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House prices in Cambridge have risen at a faster rate than those in any other town and city in England and Wales since 2010, according to official data that lays bare the growing north-south divide in property values.

The median price paid by buyers in the university city increased by 47% between the year ending in the second quarter of 2010 and the same period five years later, figures from the Office for National Statistics (ONS) show. Over the same timescale prices in London rose by 38%, and by 37% in Crawley in West Sussex.

Cambridge’s reputation as a tech hub has driven up the cost of property so that the median £360,000 price paid for a home is higher than anywhere except London and St Albans.

Jonathan Hopper, managing director of Garrington Property Finders, a buying agent for wealthy clients, said properties in Cambridge “have been selling within days – or even hours – of coming on the market”.

Hopper said prices in the city had been rising for some years: “Cambridge’s boom is no overnight sensation. Its momentum has been building steadily for more than two decades – ever since the University-backed science parks around the city were branded ‘Silicon Fen’,” he said. “The world class biotech and technology firms they attracted have sent investment – and highly paid, highly qualified employees – rippling out across the city.”

The ONS figures show that half of homebuyers in 32 towns and cities in England and Wales paid at least £200,000 for a property last spring. While in the south of England this was the case in 29 of the 45 towns compared, in the north and the Midlands it was true in just three out of 64 towns - Harrogate, Solihull and Sutton Coldfield.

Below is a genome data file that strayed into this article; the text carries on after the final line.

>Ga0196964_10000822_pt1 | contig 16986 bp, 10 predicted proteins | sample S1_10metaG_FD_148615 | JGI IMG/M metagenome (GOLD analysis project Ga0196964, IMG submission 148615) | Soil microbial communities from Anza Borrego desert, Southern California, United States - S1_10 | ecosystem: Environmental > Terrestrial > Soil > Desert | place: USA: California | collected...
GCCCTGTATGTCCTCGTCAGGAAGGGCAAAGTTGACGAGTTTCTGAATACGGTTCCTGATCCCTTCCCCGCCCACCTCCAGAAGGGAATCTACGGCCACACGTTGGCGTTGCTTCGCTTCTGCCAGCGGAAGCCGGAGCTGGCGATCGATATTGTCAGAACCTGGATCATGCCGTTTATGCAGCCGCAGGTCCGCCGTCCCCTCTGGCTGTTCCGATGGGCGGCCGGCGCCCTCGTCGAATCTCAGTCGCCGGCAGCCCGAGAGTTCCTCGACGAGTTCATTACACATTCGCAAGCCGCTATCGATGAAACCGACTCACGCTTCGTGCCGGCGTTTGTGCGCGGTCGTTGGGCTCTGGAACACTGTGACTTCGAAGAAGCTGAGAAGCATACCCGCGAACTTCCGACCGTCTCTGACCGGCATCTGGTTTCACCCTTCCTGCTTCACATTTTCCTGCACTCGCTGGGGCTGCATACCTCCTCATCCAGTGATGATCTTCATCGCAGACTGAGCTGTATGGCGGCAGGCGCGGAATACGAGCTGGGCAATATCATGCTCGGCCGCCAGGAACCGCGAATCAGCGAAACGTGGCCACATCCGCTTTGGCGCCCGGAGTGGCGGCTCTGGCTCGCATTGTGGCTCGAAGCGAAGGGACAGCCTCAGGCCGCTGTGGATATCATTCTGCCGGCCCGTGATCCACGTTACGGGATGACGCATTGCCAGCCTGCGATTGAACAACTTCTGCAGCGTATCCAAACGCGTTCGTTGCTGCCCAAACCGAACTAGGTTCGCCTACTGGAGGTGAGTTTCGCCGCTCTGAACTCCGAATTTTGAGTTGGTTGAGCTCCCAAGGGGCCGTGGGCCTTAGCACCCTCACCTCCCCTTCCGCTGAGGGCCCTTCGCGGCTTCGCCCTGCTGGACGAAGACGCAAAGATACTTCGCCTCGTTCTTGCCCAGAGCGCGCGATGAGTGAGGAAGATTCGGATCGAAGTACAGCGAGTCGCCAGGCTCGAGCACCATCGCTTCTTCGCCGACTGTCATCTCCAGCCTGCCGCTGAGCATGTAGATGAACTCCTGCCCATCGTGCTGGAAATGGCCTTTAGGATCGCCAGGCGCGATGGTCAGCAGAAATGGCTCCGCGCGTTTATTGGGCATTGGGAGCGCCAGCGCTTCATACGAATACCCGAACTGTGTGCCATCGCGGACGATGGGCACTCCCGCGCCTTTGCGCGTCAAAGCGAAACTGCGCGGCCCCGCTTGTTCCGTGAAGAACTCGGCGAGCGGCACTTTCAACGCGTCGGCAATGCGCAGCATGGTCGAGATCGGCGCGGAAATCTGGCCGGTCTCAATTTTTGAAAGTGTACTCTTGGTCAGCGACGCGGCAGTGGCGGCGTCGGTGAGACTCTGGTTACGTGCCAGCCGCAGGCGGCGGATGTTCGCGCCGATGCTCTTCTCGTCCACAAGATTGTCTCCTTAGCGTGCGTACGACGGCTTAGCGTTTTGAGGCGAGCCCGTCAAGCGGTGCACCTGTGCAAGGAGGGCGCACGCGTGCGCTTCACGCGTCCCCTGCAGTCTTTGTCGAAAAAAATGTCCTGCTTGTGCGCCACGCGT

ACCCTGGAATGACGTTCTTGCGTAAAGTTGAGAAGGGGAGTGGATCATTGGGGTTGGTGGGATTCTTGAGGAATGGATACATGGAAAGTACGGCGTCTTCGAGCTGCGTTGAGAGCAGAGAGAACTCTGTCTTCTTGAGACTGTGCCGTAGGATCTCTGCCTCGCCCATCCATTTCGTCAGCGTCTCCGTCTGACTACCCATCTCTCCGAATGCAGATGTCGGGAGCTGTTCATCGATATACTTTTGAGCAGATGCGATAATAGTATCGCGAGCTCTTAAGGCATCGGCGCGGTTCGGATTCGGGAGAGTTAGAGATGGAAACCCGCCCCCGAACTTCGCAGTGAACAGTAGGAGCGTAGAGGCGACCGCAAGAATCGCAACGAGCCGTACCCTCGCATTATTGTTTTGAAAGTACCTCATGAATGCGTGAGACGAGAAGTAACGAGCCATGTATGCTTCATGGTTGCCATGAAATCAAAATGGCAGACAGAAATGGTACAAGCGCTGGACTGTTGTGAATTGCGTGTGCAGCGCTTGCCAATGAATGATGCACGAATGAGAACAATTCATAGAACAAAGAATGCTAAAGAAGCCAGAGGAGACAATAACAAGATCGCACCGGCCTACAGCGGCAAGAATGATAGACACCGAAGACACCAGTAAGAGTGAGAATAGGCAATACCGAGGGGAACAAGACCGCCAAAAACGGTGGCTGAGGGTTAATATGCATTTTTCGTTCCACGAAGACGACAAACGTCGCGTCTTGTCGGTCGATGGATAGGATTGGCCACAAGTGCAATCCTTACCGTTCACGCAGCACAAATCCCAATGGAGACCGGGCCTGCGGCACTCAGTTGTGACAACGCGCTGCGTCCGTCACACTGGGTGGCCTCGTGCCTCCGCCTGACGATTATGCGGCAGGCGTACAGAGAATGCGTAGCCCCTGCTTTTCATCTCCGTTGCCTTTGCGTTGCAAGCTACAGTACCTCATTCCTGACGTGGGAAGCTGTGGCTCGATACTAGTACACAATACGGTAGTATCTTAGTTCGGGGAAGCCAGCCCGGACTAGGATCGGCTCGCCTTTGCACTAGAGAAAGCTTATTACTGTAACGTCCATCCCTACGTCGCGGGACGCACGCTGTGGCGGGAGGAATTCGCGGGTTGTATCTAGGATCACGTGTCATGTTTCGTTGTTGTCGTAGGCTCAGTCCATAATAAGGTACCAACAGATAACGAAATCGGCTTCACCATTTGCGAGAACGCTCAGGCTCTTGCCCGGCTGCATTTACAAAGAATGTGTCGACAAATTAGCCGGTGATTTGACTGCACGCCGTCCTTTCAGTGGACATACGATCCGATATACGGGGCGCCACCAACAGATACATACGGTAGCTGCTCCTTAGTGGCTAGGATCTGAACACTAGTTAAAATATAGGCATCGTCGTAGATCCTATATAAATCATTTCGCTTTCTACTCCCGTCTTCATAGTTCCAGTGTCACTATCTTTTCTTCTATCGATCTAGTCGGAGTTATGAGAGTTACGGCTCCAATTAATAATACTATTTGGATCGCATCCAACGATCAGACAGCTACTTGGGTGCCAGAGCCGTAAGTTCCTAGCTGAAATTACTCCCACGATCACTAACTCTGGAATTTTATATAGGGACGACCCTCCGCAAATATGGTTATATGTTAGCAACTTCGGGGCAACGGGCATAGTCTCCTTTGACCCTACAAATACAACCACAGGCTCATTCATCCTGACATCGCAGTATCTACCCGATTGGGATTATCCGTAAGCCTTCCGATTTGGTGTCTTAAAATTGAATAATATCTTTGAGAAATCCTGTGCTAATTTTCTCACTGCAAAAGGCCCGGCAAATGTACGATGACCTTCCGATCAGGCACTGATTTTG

The ONS said the town with the highest median price was St Albans in Hertfordshire, at £390,000. The city is a popular spot for commuters as its rail link with London can bring workers into the capital in just 20 minutes.

This was followed by London, where the median price paid was £380,000.

The lowest median price was found in Burnley, where half of homes changed hands for £78,000 or less. Next was Oldham, with a median price of £95,000.

The figures show the median house price - half of buyers paid at least that figure or more for their homes, and they are not adjusted to take into account the different types of property that have been sold during the period. The high number of small flats sold in London is likely to be the reason for it not appearing at the top of the list.

Between the year ending in the second quarter of 2010 and the same period of 2015, median prices rose by more than 20% in 26 towns, all located in the south of England. In Wales, the north and the Midlands, the biggest increase was 18.4%, recorded in South Shields, near Newcastle. In contrast, prices fell in Blackpool, Southport, Bradford and Swansea. The Welsh city recorded the biggest drop, with the median price down by 3.9% from £130,000 in the second quarter of 2010, to £125000 in the same period of 2015.

Russell Quirk, founder emoov, the online estate agent, said the train links in St Albans were a factor in the city’s high house prices. “Although the house itself is the primary concern, it shows how important good rail links, in particular, have become to the UK homebuyer,” he said.

“St Albans has benefited hugely over the last two decades thanks to the Thameslink and, with the Crossrail improvements, Cambridge could be in a very similar position in another 20 years’ time.”

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